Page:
Over the summer, South Sound magazine intern Carli Ricker lived at home with her parents while her university was on break and was surprised and intrigued to learn an additional guest would be there — professional soccer player Meagan Kelly. Kelly was playing temporarily for Reign FC, based in Tacoma during the World Cup, and during that time, Ricker learned the less glamorous side of athletics.
For the better part of June, and a brief week in July, the eyes of the world seemed to fall on and follow the United States women’s national soccer team. During the course of the 2019 FIFA World Cup tournament, it felt like you couldn’t turn on the news or scroll through Twitter without hearing about Alex Morgan and equal pay or Maegan Rapinoe feuding with the President of the United States. But while the
national team dominated their way to victory and celebrated their hearts out amongst beer and champagne in the locker room, my mind couldn’t help but wander to Maegan Kelly, one of the many players left to continue the National Women’s Soccer League (NWSL) during the World Cup.
When national team players reported for training camp in May, the nine teams of the NWSL had to find replacement players to fill in for their absence. This is why Kelly got the call to come to play for the Reign FC, based in Tacoma. Prior to moving to the NWSL, Kelly was playing for the Atlanta Mozzanica club in Italy.
Because of Kelly’s temporary position, she was placed with a host family for housing, which is how she came into my life. After my oldest brother showed my parents an ad he stumbled upon about the Reign seeking host families, my parents decided to open up our University Place home. With most of their kids out of the house, they figured they had the space and thought it would be an exciting opportunity.
Kelly took over one of the bedrooms formerly belonging to one of my older brothers and made herself quite at home. In our backyard she would play with our dogs and chase my niece around with bubbles. After I’d come home from my internship and her from practice, we’d sit at the island in the kitchen and talk about the day’s events. She’d often help my mom cook dinner which we’d eat outside in the warm, Washington summer evenings. In our rec room we’d sit early in the morning and the World Cup and hear about players Kelly had met.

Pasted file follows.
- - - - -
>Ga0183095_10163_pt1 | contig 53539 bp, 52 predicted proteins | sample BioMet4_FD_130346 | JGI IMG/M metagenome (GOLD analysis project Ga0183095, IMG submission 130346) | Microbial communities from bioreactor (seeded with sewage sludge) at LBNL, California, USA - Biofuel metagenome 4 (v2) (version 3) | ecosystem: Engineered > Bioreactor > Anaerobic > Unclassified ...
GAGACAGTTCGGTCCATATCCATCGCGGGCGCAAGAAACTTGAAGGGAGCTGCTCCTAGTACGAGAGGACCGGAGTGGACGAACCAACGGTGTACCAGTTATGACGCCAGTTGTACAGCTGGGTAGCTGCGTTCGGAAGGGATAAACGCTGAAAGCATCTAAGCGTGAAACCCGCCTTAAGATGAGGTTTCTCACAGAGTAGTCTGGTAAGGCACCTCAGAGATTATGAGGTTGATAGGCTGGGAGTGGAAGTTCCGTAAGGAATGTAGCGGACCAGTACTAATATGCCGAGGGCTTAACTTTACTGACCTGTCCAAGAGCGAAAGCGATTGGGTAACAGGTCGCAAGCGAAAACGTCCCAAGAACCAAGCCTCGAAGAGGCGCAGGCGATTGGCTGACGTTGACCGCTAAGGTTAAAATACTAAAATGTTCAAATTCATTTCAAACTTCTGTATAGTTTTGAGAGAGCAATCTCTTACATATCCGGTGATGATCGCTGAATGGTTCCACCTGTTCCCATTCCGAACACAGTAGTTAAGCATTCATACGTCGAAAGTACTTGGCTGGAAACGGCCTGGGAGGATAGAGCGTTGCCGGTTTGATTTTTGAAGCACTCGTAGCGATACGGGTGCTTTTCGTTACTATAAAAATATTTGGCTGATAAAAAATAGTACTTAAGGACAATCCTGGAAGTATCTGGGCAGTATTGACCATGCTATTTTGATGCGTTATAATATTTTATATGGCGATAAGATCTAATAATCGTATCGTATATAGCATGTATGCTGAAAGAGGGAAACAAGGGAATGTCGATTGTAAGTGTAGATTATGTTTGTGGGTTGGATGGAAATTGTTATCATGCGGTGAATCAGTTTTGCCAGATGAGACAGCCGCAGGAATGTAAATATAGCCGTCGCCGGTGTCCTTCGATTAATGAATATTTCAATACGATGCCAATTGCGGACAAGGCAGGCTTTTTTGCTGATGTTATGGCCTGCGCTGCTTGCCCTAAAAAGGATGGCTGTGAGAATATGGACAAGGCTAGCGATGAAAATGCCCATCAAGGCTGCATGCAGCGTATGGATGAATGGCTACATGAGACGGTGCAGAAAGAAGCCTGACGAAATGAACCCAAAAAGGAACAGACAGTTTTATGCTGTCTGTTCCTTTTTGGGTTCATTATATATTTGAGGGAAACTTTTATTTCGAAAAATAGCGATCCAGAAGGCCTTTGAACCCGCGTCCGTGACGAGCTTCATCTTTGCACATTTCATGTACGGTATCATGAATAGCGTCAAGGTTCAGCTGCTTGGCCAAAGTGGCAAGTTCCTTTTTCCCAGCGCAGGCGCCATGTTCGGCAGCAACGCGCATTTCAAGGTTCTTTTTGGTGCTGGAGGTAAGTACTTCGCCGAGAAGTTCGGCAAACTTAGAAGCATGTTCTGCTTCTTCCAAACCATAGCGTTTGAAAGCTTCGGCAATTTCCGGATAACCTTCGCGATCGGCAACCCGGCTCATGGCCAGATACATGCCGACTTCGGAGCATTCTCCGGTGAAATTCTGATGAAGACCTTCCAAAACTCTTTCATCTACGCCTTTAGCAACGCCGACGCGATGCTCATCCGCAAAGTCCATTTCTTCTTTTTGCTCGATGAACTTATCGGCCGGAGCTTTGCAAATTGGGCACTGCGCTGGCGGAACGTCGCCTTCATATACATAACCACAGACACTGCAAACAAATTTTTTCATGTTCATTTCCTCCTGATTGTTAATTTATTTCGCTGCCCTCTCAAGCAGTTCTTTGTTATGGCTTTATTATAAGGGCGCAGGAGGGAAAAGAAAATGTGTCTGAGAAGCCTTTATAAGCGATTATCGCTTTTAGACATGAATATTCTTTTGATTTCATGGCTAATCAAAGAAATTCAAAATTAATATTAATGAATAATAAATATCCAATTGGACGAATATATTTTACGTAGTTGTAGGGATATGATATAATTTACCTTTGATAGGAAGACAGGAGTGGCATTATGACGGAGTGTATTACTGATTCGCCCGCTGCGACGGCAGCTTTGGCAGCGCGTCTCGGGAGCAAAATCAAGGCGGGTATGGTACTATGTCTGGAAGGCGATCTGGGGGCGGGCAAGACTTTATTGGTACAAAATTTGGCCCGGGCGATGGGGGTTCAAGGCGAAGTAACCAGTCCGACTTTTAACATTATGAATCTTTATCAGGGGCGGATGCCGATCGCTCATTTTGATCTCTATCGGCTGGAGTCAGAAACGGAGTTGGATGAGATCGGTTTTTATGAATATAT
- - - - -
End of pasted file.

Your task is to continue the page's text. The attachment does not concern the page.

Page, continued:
Prior to coming home for the summer from college, I was genuinely excited to meet Kelly, even though, truthfully, I had no idea what to expect from living with a professional athlete. However, as a college student majoring in sports journalism, this was a rare opportunity to observe first-hand the life of a professional soccer player.
Throughout the summer, Kelly and I grew close, and she became a friend who embodies aspects similar to a cool older cousin. She joined in weekly family dinners and Bachelorette viewing parties with my friends and me. We swapped stories of adventures we’d managed to get ourselves into at school, I showed her where to buy macaroons in Seattle and she offered me boy advice.
Throughout the summer I looked forward to every Reign match, especially when they played at home at Cheney Stadium, where I felt a deep sense of pride in personally knowing one of the players. Throughout my time living with Kelly, I could tell how much the sport means to her and how deep her love for it runs. But, I also quickly realized that for her and a majority of professional soccer players in the NWSL, life is short on glamour and high on sacrifice.